How to clean a faucet head — 4 budget-friendly ways

Our pros explain how to clean a faucet head for a sparkling result

Silver bathroom faucet in white sink with water running
(Image credit: Getty Images)

Learning how to clean a faucet head the right way can make all the difference in your kitchen or bathroom. It's a small detail but once you notice yours is looking a little grimy, it's time to get to work.

Thankfully you don't need to replace the attachment or call in professionals. Cleaning a faucet head is actually pretty easy to do if you have a few key household ingredients and tools to hand, our pros advise.

Our cleaning experts have shared their tips and tricks so you can get started on cleaning your house with some easy steps.

How to clean a faucet head with ease

Before you get started, you'll need to make sure you have all the best cleaning supplies on hand to get the job done. If you're always running out of cleaners and dish soap, consider a cleaning supplies subscription so you're prepared for anything.

Once you're ready to go, get started on cleaning your kitchen or bathroom faucets with a few simple tips.

Bathroom faucet with water running

(Image credit: Getty Images)

1. Vinegar soak

One easy way to make a faucet head sparkle again is to clean it with vinegar. "Fill a plastic bag with white vinegar and immerse the faucet head in it. Secure the bag around the faucet head with a rubber band and let it soak for one to two hours. The acidity of the vinegar helps dissolve mineral deposits and grime," says Angela Rubin, a cleaning expert from Hellamaid.

You can stock up on vinegar by ordering some online, like this gallon of distilled vinegar, available on Amazon.

Angela Rubin, cleaning expert at HellaMaid
Angela Rubin

Angela Rubin works at Hellamaid, a top-rated cleaning company in Canada. Hellamaid are industry experts specializing in residential and commercial cleaning services.

2. Baking soda

The best way to clean a faucet head may be hiding in your kitchen cupboard. Cleaning with baking soda is a great budget-friendly solution to so many household jobs. You can also snag a bulk supply online, such as this 2.7lb bag of Arm & Hammer baking soda from Amazon.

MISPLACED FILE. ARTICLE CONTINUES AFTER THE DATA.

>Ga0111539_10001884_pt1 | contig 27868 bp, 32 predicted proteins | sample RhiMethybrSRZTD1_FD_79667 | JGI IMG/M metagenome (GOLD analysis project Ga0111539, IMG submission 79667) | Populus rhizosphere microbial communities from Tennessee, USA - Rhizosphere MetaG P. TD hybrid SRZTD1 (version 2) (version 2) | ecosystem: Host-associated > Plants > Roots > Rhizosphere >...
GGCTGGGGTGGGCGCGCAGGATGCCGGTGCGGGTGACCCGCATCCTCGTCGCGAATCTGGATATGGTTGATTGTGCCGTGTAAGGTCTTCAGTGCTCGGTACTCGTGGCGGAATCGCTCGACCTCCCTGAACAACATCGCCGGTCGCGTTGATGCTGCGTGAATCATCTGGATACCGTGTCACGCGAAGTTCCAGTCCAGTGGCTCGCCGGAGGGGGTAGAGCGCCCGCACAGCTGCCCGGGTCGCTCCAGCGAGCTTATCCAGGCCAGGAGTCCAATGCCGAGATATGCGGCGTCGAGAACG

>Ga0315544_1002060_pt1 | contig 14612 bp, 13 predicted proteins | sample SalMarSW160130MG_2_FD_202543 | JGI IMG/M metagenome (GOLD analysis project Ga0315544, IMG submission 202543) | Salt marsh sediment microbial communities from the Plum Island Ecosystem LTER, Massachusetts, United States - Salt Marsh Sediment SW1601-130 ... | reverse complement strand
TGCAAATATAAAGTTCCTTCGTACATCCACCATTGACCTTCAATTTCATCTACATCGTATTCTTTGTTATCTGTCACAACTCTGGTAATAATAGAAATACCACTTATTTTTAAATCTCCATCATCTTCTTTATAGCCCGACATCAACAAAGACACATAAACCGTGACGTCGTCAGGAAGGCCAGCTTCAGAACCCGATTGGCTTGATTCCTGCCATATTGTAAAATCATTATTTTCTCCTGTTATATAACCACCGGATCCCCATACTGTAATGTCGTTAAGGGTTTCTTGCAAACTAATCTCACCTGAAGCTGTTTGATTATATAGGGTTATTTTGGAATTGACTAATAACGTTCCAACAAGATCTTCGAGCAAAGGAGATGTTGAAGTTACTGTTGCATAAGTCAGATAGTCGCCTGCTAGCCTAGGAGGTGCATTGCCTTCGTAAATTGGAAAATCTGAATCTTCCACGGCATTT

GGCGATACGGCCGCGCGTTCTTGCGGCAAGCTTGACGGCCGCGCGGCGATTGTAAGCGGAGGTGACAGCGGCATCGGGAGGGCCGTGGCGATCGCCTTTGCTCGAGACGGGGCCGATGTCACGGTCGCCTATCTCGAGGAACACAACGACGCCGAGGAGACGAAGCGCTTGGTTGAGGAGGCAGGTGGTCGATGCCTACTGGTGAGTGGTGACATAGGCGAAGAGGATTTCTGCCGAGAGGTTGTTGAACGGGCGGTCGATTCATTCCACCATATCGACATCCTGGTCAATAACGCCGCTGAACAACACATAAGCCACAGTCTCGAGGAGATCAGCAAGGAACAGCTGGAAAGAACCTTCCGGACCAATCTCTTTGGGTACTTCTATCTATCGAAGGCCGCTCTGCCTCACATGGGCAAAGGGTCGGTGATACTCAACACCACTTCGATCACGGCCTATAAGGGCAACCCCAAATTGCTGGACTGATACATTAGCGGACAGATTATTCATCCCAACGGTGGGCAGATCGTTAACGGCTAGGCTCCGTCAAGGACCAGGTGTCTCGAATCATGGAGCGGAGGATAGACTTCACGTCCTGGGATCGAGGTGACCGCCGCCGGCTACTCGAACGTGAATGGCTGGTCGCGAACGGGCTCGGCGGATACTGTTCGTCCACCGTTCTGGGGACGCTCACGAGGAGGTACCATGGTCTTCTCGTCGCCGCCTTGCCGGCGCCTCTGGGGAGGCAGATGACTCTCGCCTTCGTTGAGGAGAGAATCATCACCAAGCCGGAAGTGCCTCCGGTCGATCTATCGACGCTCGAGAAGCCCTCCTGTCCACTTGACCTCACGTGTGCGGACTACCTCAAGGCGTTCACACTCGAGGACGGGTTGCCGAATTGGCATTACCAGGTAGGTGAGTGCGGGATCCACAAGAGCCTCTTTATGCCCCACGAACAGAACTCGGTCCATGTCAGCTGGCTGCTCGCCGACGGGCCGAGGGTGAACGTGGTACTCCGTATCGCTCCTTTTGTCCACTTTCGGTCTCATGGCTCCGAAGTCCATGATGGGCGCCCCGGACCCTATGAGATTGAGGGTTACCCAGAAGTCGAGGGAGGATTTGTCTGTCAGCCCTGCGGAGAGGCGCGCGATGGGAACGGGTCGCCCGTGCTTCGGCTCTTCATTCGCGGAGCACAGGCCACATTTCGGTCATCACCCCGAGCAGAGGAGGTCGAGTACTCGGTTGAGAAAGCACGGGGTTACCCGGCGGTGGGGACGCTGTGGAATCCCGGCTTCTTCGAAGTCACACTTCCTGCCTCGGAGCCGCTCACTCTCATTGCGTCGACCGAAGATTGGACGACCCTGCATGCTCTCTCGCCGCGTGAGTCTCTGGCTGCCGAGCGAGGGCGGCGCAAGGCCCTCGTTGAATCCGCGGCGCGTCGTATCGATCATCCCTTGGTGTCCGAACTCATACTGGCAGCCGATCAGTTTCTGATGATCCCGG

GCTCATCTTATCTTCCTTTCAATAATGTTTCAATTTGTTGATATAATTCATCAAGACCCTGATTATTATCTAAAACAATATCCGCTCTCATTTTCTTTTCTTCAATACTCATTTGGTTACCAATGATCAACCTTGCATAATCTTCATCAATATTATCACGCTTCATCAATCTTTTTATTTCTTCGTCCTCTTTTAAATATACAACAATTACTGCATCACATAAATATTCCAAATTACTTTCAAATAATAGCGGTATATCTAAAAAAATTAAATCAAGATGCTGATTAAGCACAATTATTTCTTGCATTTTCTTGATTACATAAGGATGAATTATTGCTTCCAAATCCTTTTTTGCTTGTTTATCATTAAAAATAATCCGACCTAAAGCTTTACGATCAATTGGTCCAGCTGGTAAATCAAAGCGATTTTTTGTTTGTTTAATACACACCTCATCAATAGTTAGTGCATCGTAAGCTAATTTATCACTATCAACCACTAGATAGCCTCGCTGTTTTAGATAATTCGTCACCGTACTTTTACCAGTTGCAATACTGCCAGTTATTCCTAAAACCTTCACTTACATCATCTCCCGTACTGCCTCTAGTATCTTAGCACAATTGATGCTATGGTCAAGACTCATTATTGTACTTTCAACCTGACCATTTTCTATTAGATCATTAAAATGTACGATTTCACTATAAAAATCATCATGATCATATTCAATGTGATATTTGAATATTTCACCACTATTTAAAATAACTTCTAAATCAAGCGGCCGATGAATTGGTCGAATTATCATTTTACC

"Create a paste with baking soda and water. Apply the paste to the faucet head and let it sit for 15-20 minutes," says cleaning expert, Karina Toner. "The mild abrasive nature of baking soda helps scrub away stubborn deposits. Use an old toothbrush to scrub the faucet head gently, focusing on crevices and nooks."

Karina Toner, Operations Manager, Spekless Cleaning
Karina Toner

Karina Toner is a cleaning expert and the Operations Manager at Washington D.C.-based Spekless Cleaning. 

3. Citric acid

While not as common of a cleaning agent, citric acid can be really helpful in breaking down stubborn debris. "If your faucet head is heavily coated with mineral deposits, try soaking it in a solution of water and citric acid."

Citric acid, which is found in lemon juice, effectively breaks down calcium and lime buildup. "Simply mix a few tablespoons of citric acid with warm water and soak the faucet head for one to two hours before rinsing," adds Angela.

If you're not sure where to get citric acid, you can order this Simple Nature citric acid from Amazon, which should last quite a while.

4. Boiling water

Keep it simple with a soak in some boiling water — as budget-friendly as possible! 

"Remove the faucet head and place it in a bowl. Pour boiling water over it to loosen remaining deposits. Repeat the process if necessary. This method is effective for removing mineral deposits that may be blocking the flow of water," says Karina.

To prevent nasty build-up, make sure you're looking after your faucet head regularly. "Prevent mineral buildup and grime by regularly wiping down the faucet head with a damp cloth or sponge after each use. This simple step helps remove surface dirt and prevents the buildup of hard-to-remove stains," says Angela.

Make it a part of your usual cleaning routine, especially when cleaning a bathroom as the faucet can build up residue and stains.

Emily Lambe
Deputy Editor

Hey! I’m Emily and I’m the deputy digital editor at Real Homes. I’m here to bring you the latest decor trends, inspirational ideas, informative how tos, the latest celeb homes style and the best budget-friendly buys. I live in a rented apartment, making the most of small spaces and using accent pieces to make things pop. When I’m not writing, I’m usually doing yoga, eating chocolate or working on my skincare routine.